The interior of a pump-and-treat system along the Columbia River at the Hanford Site. With the push of a button, workers can now power the site’s five systems along the river that are working to extract and treat contaminated groundwater.
RICHLAND, Wash. – Engineers and operators supporting the Richland Operations Office at the Hanford site found a way to start and stop groundwater treatment along the Columbia River with literally the push of a button.
“Our workers are constantly looking for ways to improve the way we do business. This new advancement helps us maximize our cleanup productivity,” said Bob Popielarczyk, vice president of the soil and groundwater remediation project for EM-funded contractor CH2M HILL Plateau Remediation Company.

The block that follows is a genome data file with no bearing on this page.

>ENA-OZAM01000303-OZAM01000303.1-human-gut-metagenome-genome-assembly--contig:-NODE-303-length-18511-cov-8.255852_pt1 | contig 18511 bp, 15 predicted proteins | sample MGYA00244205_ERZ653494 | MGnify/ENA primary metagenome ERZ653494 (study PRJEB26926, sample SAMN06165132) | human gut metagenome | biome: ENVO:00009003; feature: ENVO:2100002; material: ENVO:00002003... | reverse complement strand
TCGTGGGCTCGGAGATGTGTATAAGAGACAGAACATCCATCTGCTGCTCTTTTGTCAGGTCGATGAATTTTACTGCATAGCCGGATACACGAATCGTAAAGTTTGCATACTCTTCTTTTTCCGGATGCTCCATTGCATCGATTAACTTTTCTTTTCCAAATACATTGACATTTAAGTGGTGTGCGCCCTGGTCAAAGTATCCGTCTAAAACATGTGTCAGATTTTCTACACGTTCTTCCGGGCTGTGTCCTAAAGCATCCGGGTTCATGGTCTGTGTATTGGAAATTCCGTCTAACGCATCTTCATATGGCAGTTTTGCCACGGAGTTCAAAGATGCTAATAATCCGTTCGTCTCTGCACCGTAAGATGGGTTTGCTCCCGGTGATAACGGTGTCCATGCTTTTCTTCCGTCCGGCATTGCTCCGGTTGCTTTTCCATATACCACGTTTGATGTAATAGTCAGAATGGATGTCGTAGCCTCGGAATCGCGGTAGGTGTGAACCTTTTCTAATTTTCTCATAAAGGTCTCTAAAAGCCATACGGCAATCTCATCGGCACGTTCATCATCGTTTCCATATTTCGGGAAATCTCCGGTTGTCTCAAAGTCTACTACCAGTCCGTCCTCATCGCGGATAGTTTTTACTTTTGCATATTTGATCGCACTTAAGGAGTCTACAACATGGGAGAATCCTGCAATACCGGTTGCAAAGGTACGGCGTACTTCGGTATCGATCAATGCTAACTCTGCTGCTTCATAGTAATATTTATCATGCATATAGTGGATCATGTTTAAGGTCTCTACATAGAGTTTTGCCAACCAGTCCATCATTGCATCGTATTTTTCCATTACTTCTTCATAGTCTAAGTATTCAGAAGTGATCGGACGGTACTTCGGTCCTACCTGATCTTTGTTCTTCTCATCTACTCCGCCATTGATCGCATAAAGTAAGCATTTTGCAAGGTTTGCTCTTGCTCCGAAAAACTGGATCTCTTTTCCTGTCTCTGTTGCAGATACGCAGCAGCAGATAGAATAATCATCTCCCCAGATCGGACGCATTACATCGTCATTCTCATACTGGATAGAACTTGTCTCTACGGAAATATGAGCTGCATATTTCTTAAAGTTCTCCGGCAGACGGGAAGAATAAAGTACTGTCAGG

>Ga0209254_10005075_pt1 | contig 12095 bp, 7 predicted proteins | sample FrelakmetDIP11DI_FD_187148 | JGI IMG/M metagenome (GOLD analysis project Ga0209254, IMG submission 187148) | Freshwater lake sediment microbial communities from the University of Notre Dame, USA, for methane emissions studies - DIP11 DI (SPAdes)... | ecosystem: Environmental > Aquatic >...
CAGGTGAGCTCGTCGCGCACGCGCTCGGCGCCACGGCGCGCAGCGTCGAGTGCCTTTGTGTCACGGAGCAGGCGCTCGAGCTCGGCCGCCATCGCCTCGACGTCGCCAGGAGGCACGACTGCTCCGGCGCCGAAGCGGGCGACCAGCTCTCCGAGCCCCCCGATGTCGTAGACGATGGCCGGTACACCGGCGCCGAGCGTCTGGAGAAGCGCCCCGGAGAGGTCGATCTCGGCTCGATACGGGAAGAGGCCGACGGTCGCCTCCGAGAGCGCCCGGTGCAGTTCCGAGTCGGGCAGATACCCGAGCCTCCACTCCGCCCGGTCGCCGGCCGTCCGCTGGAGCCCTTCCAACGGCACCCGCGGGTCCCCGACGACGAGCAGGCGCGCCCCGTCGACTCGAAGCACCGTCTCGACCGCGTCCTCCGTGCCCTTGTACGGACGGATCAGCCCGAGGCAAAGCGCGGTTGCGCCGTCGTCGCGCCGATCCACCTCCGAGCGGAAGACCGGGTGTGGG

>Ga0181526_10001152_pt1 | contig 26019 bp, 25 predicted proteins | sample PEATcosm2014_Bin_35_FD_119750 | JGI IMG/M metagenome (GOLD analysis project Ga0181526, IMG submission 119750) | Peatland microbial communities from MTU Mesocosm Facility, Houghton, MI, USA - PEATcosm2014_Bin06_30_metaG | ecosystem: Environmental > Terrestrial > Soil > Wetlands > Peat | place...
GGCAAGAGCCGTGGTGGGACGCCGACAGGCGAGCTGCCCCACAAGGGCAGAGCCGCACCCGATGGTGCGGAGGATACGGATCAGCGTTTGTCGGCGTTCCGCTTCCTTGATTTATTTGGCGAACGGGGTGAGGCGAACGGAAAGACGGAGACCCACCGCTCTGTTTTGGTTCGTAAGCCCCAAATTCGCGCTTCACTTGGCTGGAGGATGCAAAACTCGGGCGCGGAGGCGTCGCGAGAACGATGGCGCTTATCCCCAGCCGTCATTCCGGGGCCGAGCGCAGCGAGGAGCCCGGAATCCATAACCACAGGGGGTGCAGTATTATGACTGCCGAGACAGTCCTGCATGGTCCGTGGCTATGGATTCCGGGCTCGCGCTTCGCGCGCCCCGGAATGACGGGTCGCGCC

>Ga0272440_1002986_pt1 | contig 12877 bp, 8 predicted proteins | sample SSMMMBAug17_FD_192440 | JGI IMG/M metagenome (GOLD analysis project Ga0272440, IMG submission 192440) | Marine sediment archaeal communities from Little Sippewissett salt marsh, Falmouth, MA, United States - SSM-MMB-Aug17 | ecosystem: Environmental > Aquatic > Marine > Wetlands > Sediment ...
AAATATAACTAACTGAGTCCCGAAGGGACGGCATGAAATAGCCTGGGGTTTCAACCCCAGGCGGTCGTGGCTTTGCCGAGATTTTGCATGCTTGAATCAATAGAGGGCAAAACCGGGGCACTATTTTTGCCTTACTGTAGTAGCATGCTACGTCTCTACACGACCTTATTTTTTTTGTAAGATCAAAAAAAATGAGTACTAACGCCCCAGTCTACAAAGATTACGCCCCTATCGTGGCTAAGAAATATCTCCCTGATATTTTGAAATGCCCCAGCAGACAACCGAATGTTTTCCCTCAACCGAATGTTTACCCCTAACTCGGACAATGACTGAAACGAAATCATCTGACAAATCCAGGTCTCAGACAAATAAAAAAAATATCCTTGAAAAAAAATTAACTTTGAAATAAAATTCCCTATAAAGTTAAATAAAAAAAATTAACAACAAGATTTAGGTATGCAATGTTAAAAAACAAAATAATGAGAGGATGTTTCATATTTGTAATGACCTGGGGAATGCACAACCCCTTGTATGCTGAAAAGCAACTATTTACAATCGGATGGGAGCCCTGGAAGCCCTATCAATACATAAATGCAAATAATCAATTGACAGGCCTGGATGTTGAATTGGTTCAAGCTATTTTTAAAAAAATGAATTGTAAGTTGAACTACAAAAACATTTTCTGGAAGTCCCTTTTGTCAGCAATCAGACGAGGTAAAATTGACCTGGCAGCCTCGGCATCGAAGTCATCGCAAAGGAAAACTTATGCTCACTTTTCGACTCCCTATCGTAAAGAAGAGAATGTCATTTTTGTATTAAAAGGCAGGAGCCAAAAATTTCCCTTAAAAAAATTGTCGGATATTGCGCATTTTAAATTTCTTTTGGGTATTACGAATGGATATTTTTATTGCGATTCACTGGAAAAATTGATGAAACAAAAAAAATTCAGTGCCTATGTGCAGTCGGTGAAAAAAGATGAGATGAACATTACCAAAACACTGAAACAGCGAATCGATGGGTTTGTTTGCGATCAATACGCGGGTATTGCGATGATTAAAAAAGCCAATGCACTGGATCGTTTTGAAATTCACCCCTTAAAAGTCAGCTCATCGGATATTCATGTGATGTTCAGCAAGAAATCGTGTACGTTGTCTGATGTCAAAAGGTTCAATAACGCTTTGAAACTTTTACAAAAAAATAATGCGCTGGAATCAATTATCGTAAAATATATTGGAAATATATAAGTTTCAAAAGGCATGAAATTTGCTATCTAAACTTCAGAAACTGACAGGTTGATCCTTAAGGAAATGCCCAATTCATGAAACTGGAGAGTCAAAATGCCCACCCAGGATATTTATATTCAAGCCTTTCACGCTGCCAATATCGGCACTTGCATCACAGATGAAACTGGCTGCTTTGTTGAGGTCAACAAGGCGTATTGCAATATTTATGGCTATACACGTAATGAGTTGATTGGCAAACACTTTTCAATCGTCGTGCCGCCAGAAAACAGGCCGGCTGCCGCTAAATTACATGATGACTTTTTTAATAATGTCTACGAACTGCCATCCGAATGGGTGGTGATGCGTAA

The engineers and operators found a way to control a series of groundwater treatment systems with one set of controls. Rather than turn on each machine — five systems tied to networks of wells across several miles — workers can power and monitor the systems at once. The systems can require powering up and down for maintenance activities and other events such as electrical outages.
A video with more information about the change and Hanford’s overall groundwater treatment is available here.
The systems are one of several solutions in place to treat contaminated groundwater beneath the site. In Hanford’s plutonium production era for the nation’s defense, 450 billion gallons of liquids were discharged to the soil, resulting in large plumes of contamination deep in the soil.
Since 2008, workers have expanded the groundwater treatment capacity at Hanford by five times and treated nearly 4 billion gallons of contaminated groundwater.